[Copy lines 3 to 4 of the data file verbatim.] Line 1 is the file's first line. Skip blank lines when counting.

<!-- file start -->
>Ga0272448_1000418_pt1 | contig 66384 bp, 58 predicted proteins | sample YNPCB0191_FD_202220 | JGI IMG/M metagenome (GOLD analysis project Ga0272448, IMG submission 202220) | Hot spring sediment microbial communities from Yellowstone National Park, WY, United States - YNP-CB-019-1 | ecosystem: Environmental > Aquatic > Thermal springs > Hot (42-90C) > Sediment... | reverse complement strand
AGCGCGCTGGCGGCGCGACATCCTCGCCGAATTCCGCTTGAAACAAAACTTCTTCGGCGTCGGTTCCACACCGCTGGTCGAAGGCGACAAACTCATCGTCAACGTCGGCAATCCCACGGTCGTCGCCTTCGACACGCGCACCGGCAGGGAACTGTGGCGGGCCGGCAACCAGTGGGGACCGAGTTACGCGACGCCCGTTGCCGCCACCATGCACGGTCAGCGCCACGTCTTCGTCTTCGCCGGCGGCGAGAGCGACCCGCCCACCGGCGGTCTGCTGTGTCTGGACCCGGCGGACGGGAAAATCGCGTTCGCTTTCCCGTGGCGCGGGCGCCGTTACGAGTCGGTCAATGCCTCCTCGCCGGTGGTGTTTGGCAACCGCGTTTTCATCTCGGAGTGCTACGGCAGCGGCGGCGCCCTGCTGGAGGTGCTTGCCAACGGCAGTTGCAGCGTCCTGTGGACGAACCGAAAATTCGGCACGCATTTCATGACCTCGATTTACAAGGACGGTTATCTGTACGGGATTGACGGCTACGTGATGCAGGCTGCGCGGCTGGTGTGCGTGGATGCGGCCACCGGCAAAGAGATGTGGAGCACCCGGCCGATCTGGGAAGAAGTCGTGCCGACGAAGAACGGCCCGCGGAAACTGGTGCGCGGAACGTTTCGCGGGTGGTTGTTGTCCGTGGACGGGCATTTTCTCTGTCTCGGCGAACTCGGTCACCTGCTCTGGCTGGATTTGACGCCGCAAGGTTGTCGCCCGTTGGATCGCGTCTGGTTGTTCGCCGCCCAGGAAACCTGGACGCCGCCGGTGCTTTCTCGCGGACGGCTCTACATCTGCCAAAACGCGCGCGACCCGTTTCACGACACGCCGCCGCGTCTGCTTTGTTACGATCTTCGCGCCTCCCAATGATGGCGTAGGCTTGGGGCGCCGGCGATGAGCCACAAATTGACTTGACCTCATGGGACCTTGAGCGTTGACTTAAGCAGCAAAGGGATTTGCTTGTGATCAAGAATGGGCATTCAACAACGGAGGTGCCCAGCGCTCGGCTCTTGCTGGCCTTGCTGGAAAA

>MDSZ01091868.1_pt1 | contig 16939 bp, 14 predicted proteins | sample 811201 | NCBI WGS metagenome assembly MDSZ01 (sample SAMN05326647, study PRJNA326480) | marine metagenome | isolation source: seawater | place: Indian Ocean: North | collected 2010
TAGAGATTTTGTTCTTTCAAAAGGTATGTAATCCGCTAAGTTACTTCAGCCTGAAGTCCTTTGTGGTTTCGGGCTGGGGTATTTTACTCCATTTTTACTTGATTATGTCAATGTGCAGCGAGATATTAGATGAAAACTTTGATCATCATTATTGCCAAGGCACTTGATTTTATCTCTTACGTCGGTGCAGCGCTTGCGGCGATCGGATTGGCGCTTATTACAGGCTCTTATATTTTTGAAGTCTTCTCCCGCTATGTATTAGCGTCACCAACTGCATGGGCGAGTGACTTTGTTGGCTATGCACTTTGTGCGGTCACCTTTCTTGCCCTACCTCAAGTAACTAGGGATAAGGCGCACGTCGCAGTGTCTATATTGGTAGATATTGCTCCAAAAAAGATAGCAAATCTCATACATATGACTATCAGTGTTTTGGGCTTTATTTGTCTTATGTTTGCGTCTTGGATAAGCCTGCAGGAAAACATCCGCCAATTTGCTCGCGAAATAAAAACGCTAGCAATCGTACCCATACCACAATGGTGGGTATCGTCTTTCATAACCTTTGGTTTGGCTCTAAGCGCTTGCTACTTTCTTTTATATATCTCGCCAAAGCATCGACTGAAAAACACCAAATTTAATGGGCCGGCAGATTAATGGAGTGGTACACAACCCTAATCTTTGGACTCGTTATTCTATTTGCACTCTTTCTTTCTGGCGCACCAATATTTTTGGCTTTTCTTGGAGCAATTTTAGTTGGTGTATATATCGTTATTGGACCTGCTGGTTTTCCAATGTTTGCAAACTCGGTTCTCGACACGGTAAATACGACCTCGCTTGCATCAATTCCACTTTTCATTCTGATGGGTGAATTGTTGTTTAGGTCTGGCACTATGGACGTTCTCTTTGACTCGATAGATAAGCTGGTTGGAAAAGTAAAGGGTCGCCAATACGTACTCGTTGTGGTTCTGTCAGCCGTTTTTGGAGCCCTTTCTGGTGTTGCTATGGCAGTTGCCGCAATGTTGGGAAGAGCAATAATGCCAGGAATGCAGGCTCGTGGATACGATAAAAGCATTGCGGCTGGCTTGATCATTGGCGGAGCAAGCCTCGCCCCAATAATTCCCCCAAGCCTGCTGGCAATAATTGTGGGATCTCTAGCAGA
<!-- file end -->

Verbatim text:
>MDSZ01091868.1_pt1 | contig 16939 bp, 14 predicted proteins | sample 811201 | NCBI WGS metagenome assembly MDSZ01 (sample SAMN05326647, study PRJNA326480) | marine metagenome | isolation source: seawater | place: Indian Ocean: North | collected 2010
TAGAGATTTTGTTCTTTCAAAAGGTATGTAATCCGCTAAGTTACTTCAGCCTGAAGTCCTTTGTGGTTTCGGGCTGGGGTATTTTACTCCATTTTTACTTGATTATGTCAATGTGCAGCGAGATATTAGATGAAAACTTTGATCATCATTATTGCCAAGGCACTTGATTTTATCTCTTACGTCGGTGCAGCGCTTGCGGCGATCGGATTGGCGCTTATTACAGGCTCTTATATTTTTGAAGTCTTCTCCCGCTATGTATTAGCGTCACCAACTGCATGGGCGAGTGACTTTGTTGGCTATGCACTTTGTGCGGTCACCTTTCTTGCCCTACCTCAAGTAACTAGGGATAAGGCGCACGTCGCAGTGTCTATATTGGTAGATATTGCTCCAAAAAAGATAGCAAATCTCATACATATGACTATCAGTGTTTTGGGCTTTATTTGTCTTATGTTTGCGTCTTGGATAAGCCTGCAGGAAAACATCCGCCAATTTGCTCGCGAAATAAAAACGCTAGCAATCGTACCCATACCACAATGGTGGGTATCGTCTTTCATAACCTTTGGTTTGGCTCTAAGCGCTTGCTACTTTCTTTTATATATCTCGCCAAAGCATCGACTGAAAAACACCAAATTTAATGGGCCGGCAGATTAATGGAGTGGTACACAACCCTAATCTTTGGACTCGTTATTCTATTTGCACTCTTTCTTTCTGGCGCACCAATATTTTTGGCTTTTCTTGGAGCAATTTTAGTTGGTGTATATATCGTTATTGGACCTGCTGGTTTTCCAATGTTTGCAAACTCGGTTCTCGACACGGTAAATACGACCTCGCTTGCATCAATTCCACTTTTCATTCTGATGGGTGAATTGTTGTTTAGGTCTGGCACTATGGACGTTCTCTTTGACTCGATAGATAAGCTGGTTGGAAAAGTAAAGGGTCGCCAATACGTACTCGTTGTGGTTCTGTCAGCCGTTTTTGGAGCCCTTTCTGGTGTTGCTATGGCAGTTGCCGCAATGTTGGGAAGAGCAATAATGCCAGGAATGCAGGCTCGTGGATACGATAAAAGCATTGCGGCTGGCTTGATCATTGGCGGAGCAAGCCTCGCCCCAATAATTCCCCCAAGCCTGCTGGCAATAATTGTGGGATCTCTAGCAGA